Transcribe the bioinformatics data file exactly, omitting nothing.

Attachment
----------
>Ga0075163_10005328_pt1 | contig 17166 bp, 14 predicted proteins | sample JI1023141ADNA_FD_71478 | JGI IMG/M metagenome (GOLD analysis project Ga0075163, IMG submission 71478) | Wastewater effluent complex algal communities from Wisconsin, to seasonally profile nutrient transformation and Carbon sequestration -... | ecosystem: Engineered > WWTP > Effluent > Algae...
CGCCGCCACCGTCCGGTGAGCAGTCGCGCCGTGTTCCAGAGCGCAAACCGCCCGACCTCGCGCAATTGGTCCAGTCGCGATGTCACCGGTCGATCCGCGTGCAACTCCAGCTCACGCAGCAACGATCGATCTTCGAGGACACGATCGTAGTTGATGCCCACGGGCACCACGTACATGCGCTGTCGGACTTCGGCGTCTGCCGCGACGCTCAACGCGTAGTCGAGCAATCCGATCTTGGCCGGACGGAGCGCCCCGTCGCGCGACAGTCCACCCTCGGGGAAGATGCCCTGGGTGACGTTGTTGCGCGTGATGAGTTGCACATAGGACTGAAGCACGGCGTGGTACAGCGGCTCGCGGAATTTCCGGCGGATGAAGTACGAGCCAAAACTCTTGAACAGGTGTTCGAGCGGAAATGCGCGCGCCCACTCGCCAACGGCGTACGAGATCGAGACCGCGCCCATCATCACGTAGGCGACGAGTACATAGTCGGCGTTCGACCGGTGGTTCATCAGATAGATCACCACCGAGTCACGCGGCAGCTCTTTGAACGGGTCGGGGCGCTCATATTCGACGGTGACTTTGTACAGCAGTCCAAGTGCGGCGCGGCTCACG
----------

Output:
>Ga0075163_10005328_pt1 | contig 17166 bp, 14 predicted proteins | sample JI1023141ADNA_FD_71478 | JGI IMG/M metagenome (GOLD analysis project Ga0075163, IMG submission 71478) | Wastewater effluent complex algal communities from Wisconsin, to seasonally profile nutrient transformation and Carbon sequestration -... | ecosystem: Engineered > WWTP > Effluent > Algae...
CGCCGCCACCGTCCGGTGAGCAGTCGCGCCGTGTTCCAGAGCGCAAACCGCCCGACCTCGCGCAATTGGTCCAGTCGCGATGTCACCGGTCGATCCGCGTGCAACTCCAGCTCACGCAGCAACGATCGATCTTCGAGGACACGATCGTAGTTGATGCCCACGGGCACCACGTACATGCGCTGTCGGACTTCGGCGTCTGCCGCGACGCTCAACGCGTAGTCGAGCAATCCGATCTTGGCCGGACGGAGCGCCCCGTCGCGCGACAGTCCACCCTCGGGGAAGATGCCCTGGGTGACGTTGTTGCGCGTGATGAGTTGCACATAGGACTGAAGCACGGCGTGGTACAGCGGCTCGCGGAATTTCCGGCGGATGAAGTACGAGCCAAAACTCTTGAACAGGTGTTCGAGCGGAAATGCGCGCGCCCACTCGCCAACGGCGTACGAGATCGAGACCGCGCCCATCATCACGTAGGCGACGAGTACATAGTCGGCGTTCGACCGGTGGTTCATCAGATAGATCACCACCGAGTCACGCGGCAGCTCTTTGAACGGGTCGGGGCGCTCATATTCGACGGTGACTTTGTACAGCAGTCCAAGTGCGGCGCGGCTCACG